– Bol, L.B. Die Holländische Marinemalerei des 17. Jahrhunderts. Braunschweig 1974.
– Concise Catalogue of Oil Paintings in the National Maritime Museum London, exhib.cat. National Maritime Museum. Woodbridge: The antique Collectors’ Club Ltd. 1988.
– Goedde, L.O. Tempest and shipwreck in Dutch and Flemish art : convention, rhetoric, and interpretation, London 1989.
– Russell, Visions of the Sea. Hendrick C. Vroom and the origins of dutch marine painting, Leiden 1983, p. 114-115, ill. 116;
– Giltaij, Jeroen & Jan Kelch. Lof der Zeevaart, De Hollandse zeeschilders van de 17e eeuw. Rotterdam/ Berlin, 1996.
– Gaschke, J. (ed.), Turmoil and tranquility. The sea through the eyes of Dutch and Flemish masters, 1550-1700 ,Greenwich 2008.
– Hofstede de Groot, C. A Catalogue raisonné of the Works of the most eminent Dutch painters of the seventeenth century. Based on the work of John Smith. London 1923. (3) Vol. 1 t/m 10. (Herdruk Cambridge: University Press 1993.)
– Holstein, F.W.H., Dutch and Flemish Etchings, Engravings and Woodcuts ca 1400-1700, Vol. XLIX, 1976.
– Houbraken, A. De Groote Schouburgh der Nederlantsche Konstschilders en Schilderessen. Vol. I-III, 1718-1721. B.M Israël BV Amsterdam 1976.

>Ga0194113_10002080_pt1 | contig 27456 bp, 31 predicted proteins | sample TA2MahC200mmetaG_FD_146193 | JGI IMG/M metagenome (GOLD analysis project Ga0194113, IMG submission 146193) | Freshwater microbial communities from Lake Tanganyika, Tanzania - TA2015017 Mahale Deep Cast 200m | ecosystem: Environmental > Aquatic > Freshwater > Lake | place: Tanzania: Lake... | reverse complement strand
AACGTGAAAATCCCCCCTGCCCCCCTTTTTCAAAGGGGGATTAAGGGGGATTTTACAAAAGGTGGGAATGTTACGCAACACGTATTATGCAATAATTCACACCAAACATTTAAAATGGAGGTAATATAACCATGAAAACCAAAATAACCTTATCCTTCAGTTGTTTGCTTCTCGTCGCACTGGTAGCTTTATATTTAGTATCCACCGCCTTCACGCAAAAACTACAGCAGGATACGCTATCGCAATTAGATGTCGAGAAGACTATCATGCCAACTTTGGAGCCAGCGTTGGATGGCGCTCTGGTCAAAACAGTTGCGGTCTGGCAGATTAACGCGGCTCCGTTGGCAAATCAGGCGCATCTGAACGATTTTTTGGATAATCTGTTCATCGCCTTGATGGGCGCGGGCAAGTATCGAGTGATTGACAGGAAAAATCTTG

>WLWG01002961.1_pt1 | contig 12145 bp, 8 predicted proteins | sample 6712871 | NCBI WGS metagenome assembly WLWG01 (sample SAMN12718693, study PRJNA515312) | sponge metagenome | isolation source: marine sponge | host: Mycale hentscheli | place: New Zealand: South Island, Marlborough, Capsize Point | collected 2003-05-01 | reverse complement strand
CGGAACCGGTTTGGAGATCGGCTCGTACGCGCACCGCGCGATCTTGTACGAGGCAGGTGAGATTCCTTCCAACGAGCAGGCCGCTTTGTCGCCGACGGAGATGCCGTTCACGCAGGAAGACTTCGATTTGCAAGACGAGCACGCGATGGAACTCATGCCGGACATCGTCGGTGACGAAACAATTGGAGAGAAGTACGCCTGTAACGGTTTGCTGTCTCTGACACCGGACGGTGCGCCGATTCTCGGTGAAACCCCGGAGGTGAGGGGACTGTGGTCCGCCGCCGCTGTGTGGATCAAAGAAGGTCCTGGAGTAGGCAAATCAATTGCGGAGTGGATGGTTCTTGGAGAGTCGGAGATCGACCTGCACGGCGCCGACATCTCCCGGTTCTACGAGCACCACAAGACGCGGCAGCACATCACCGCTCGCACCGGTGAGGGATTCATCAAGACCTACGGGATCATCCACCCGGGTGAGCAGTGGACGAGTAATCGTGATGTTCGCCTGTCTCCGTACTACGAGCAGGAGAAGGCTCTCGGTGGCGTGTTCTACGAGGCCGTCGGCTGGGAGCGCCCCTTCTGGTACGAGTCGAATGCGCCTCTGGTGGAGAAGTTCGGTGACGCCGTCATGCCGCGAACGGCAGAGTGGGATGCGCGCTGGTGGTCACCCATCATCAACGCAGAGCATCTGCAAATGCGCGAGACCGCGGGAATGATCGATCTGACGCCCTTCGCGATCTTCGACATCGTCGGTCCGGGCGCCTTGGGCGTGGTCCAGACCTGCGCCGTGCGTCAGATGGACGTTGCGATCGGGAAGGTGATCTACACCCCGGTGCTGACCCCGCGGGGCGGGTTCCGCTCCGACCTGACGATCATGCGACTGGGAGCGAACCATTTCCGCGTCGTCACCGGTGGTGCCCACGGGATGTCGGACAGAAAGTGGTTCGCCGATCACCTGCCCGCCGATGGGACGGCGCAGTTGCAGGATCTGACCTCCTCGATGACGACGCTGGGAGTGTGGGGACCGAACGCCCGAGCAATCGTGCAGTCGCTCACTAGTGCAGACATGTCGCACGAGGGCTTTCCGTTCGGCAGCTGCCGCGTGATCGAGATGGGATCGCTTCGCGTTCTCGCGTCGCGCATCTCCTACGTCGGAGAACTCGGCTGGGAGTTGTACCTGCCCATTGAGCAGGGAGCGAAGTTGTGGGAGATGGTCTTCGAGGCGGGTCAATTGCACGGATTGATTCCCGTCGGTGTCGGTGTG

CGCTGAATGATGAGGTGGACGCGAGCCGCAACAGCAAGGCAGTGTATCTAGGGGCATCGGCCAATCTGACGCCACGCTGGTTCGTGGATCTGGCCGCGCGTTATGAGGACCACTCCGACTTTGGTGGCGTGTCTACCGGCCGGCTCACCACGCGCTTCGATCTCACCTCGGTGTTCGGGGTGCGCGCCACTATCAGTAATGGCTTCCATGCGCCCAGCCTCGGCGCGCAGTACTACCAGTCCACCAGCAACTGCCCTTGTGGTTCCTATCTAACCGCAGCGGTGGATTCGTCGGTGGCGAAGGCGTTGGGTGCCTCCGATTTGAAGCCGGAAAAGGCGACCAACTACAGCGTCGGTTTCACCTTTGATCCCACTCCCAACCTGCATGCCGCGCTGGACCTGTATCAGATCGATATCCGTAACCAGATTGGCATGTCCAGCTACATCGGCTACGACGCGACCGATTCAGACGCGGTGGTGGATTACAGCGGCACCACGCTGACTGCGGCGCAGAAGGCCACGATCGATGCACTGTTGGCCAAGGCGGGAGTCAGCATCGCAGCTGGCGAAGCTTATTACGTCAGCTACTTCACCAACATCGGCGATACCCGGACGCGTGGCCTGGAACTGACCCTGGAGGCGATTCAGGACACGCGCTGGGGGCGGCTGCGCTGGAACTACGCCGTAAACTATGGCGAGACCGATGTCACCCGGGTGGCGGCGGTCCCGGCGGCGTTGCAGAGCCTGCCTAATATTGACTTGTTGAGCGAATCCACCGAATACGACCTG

– Keyes, G. S. exhibit. cat. Mirror of Empire, Dutch Marine Art of the Seventeenth Century. Cambridge: Press Syndicate of the University of Cambridge 1990.
– Mander, C. van. Het schilder-boeck. Haarlem 1604.
– Preston, R. The Seventeenth Century Marine Painters of the Netherlands. Leighon-Sea, 1974.
– Russel, M. Visions of the Sea. Hendrik C. Vroom and the Origins of Dutch marine painting. Leiden 1983.
– Willis, F.C. Die Niederländische Marinemalerei. Leipzig 1911.
Hendrick Cornelisz Vroom, 1562/3- Haarlem-1640, An Enkhuizer expedition ship in Artic waters, surrounded by whales, and a second ship right on the horizon
Oil on canvas: 103 x 103 cm Signed on the flag in the foremast: VROOM Provenance: Collection Rob Kattenburg Literature: M. Russell, Visions of the Sea : Hendrik C. Vroom and the origins of Dutch Marine Painting, Leiden 1983, p. 144 and fig.116. Exhibitions: Rotterdam, Museum Boijmans, Het Nederlandsche Zee- en Riviergezicht in de XVIIde eeuw, 22 december 1945 - 3 februari 1946, no. 71; Rotterdam, Kunsthal, Zoet & Zout - Water en de Nederlanders, 14 februari - 10 juni 2012.
Published by Rob Kattenburg BV, 2017, Eeuwigelaan 6, 1861 CM Bergen (NH), The Netherlands, Tel. +31 (0)72 589 50 51, Fax +31 (0)72 581 6031, [email protected], www.robkattenburg.nl, By appointment only